Under "new business" the committee discussed "Dangerous Person Terminology"

According to the minutes, the department is "developing specific terminology to alert people to dangerous person at an incident. There was an incident with Ladder 5 where patient was potentially armed and the patient heard the warning over the radio."

The question was then asked, "How can we warn company without alerting patient?"

"We can use a code, language we already have," was the given solution according to the document. "Logistics Committee reviewed this suggestion. We have terminology that is plain language, such as abandon/withdraw from the building. This language is universal knowledge that all will know and follow. We could say the scene is not secure."

It was also suggested that "We could give specific information over the phone, not the radio. Use terminology we have on radio."

According to a July letter written by Kenny Stuart, President of the Seattle Fire Fighters Union Local 27 to the Seattle City Council, "Seattle Fire Fighters are increasingly the victims of violent and dangerous interactions with the public."

"Last Monday, July 18th, a Seattle Fire Fighter working on SFD Engine 10 responding to an [homeless] encampment fire at 10 Avenue S. and Dearborn St. was hit by a large rock thrown by an assailant while extinguishing the fire. This fire fighter will recover from this injury, but it is one more unsettling near-miss in [an] all too dangerous environment."

In another incident on June 3rd during an Aid Response, "Engine 30 experienced their patient pulling a knife on them. The patient stated that they were going to kill the firefighters and then began chasing them with the knife. They retreated to the engine and the person climbed on top of the engine before eventually being detained."

As has become common in Seattle, the dangerous offender was released. According to Stuart, "Unfortunately, this attacker is now back on the streets around Pioneer Square and has already approached members of this crew and other Seattle Fire Fighters working in the area."

Stuart said in the letter that "More than 40 attacks and assaults on Seattle Fire Fighters have been reported just since April 2022. Due to underreporting, the actual number of assaults is likely much higher, because the men and women of our fire department are accustomed to facing and mitigating harmful and deadly hazards."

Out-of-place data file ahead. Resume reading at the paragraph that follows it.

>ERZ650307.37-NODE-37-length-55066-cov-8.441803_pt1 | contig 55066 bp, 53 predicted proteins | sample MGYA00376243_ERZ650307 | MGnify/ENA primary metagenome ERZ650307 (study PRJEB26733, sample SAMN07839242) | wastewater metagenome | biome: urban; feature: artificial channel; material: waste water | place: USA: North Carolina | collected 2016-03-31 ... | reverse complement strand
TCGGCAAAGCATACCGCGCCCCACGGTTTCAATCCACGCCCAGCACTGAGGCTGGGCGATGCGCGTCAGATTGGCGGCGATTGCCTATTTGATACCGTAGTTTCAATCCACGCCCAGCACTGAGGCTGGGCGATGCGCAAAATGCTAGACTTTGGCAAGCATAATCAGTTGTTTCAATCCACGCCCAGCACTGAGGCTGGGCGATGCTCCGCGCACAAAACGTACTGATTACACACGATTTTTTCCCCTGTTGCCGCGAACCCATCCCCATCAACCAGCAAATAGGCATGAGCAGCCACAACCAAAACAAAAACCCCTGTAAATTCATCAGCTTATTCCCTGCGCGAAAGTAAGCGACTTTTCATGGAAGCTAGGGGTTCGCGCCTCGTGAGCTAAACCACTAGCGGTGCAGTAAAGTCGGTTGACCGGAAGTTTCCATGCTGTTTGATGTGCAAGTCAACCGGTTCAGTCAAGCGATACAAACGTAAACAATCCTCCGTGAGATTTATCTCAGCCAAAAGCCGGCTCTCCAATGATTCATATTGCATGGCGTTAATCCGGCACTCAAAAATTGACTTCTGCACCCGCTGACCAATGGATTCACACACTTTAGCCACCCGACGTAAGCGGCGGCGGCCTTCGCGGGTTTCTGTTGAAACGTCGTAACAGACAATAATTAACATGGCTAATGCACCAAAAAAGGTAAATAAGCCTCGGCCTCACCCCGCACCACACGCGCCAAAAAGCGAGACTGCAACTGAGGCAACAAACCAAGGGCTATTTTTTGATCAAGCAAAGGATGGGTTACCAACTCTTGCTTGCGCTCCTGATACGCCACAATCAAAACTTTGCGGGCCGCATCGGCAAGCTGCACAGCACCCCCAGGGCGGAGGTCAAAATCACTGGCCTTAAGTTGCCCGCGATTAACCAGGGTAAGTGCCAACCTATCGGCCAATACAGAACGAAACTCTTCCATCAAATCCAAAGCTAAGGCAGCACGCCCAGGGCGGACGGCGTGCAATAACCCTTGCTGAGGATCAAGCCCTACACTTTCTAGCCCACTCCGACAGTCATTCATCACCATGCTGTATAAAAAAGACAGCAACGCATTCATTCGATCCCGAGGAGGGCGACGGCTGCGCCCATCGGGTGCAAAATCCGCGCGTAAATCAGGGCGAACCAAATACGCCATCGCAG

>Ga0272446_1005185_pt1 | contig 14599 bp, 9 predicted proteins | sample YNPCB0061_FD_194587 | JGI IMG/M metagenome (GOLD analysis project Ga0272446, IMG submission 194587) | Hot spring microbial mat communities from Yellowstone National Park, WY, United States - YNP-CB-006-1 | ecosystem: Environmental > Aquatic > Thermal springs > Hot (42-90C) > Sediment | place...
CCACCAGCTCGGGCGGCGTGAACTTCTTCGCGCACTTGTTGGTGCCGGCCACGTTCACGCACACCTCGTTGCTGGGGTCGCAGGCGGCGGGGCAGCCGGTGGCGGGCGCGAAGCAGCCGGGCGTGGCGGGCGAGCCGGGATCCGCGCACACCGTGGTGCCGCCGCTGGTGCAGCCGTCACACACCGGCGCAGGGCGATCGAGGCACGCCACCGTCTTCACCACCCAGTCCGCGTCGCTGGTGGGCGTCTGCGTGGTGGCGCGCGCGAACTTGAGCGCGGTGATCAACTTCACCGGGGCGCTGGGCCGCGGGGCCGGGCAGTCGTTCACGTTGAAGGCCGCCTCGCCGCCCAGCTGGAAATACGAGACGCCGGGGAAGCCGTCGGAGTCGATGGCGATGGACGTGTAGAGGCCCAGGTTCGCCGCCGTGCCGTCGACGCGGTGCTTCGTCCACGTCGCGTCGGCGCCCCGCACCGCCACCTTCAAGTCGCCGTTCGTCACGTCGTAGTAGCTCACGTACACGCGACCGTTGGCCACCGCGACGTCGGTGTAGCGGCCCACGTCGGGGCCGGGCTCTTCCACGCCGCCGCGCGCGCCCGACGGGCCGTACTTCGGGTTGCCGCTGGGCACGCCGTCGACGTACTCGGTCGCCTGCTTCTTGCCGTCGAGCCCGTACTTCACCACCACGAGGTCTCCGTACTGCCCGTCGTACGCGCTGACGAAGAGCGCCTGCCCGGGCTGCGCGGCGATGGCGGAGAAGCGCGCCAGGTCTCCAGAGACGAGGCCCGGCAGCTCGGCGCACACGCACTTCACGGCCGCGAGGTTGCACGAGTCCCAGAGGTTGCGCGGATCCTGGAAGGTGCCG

"We battle structure fires, vehicle fires, explosions, electrical hazards, chemical hazards, structural collapse, and infectious diseases, but we have been slow to recognize that intentional physical violence against firefighters is unacceptable. It is not the same as a burning building or a car wreck. Seattle Fire Fighters are not trained or empowered to mitigate violent individuals, and it is not conducive to our mission."

Stuart then called on city officials to address the violence. "This hazard, this violence, must be proactively mitigated through policies and actions of our elected officials, law enforcement, and leaders within the SFD."

Complicating matters is that the Seattle City Council repeatedly defunded the already short-staffed Seattle Police Department following the riots that rocked the city in the wake of George Floyd's death in May of 2020. A spike in shootings and other violent crimes followed.

The council also cut funding for another 80 SPD positions last week for the 2023 budget.

In addition to the violence Seattle firefighters face, they are also dangerously short-staffed. The SFD staffing crisis, which also followed vaccine mandates, is so dire that one whistleblower said, "someone is going to get killed," and is worried the city will not take action to solve the problem, even if the victim is a Seattle firefighter.